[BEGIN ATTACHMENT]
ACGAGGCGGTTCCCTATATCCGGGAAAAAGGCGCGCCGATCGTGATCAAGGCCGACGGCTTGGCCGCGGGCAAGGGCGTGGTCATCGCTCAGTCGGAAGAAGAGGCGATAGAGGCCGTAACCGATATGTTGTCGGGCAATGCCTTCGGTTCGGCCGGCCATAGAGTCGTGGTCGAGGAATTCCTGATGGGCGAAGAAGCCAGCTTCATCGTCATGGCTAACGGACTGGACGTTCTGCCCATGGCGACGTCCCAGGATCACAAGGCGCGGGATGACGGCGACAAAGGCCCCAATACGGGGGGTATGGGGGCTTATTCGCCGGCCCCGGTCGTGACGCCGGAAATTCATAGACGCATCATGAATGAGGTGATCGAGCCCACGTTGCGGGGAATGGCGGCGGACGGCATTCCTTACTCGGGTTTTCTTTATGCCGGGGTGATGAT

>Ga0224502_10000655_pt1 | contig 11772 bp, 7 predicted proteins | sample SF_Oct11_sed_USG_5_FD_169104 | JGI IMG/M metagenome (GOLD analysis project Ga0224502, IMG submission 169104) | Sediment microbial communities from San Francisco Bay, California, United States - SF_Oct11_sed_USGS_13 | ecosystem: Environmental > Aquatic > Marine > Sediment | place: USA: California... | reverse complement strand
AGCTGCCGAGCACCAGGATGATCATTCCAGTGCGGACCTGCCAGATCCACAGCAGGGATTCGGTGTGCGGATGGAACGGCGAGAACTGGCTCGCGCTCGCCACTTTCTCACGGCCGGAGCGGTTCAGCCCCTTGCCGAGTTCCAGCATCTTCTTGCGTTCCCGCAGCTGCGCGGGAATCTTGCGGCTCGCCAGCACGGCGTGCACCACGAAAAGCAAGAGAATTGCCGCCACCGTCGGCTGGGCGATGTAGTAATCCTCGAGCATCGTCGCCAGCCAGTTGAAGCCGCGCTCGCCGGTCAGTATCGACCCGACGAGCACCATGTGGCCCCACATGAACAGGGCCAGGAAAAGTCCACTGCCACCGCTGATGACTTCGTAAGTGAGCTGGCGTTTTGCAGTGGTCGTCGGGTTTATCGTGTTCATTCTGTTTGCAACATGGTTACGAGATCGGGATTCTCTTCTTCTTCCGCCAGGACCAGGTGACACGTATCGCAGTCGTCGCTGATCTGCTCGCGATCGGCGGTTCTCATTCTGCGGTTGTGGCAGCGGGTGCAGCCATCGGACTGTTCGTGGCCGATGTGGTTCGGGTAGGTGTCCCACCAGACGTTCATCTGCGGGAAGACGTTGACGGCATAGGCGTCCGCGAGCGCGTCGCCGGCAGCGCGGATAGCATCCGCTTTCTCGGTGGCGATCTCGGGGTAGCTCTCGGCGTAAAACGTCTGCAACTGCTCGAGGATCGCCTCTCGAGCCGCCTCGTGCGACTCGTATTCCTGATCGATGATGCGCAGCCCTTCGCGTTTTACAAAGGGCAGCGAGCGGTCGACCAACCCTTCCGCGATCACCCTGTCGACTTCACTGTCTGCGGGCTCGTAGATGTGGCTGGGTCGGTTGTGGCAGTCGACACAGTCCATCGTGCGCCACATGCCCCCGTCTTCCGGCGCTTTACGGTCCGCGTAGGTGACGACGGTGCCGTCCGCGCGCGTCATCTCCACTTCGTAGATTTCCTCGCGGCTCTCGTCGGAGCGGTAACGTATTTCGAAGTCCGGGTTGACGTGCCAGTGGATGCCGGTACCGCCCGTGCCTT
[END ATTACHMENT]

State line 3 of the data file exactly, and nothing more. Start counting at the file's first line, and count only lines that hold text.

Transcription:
AGCTGCCGAGCACCAGGATGATCATTCCAGTGCGGACCTGCCAGATCCACAGCAGGGATTCGGTGTGCGGATGGAACGGCGAGAACTGGCTCGCGCTCGCCACTTTCTCACGGCCGGAGCGGTTCAGCCCCTTGCCGAGTTCCAGCATCTTCTTGCGTTCCCGCAGCTGCGCGGGAATCTTGCGGCTCGCCAGCACGGCGTGCACCACGAAAAGCAAGAGAATTGCCGCCACCGTCGGCTGGGCGATGTAGTAATCCTCGAGCATCGTCGCCAGCCAGTTGAAGCCGCGCTCGCCGGTCAGTATCGACCCGACGAGCACCATGTGGCCCCACATGAACAGGGCCAGGAAAAGTCCACTGCCACCGCTGATGACTTCGTAAGTGAGCTGGCGTTTTGCAGTGGTCGTCGGGTTTATCGTGTTCATTCTGTTTGCAACATGGTTACGAGATCGGGATTCTCTTCTTCTTCCGCCAGGACCAGGTGACACGTATCGCAGTCGTCGCTGATCTGCTCGCGATCGGCGGTTCTCATTCTGCGGTTGTGGCAGCGGGTGCAGCCATCGGACTGTTCGTGGCCGATGTGGTTCGGGTAGGTGTCCCACCAGACGTTCATCTGCGGGAAGACGTTGACGGCATAGGCGTCCGCGAGCGCGTCGCCGGCAGCGCGGATAGCATCCGCTTTCTCGGTGGCGATCTCGGGGTAGCTCTCGGCGTAAAACGTCTGCAACTGCTCGAGGATCGCCTCTCGAGCCGCCTCGTGCGACTCGTATTCCTGATCGATGATGCGCAGCCCTTCGCGTTTTACAAAGGGCAGCGAGCGGTCGACCAACCCTTCCGCGATCACCCTGTCGACTTCACTGTCTGCGGGCTCGTAGATGTGGCTGGGTCGGTTGTGGCAGTCGACACAGTCCATCGTGCGCCACATGCCCCCGTCTTCCGGCGCTTTACGGTCCGCGTAGGTGACGACGGTGCCGTCCGCGCGCGTCATCTCCACTTCGTAGATTTCCTCGCGGCTCTCGTCGGAGCGGTAACGTATTTCGAAGTCCGGGTTGACGTGCCAGTGGATGCCGGTACCGCCCGTGCCTT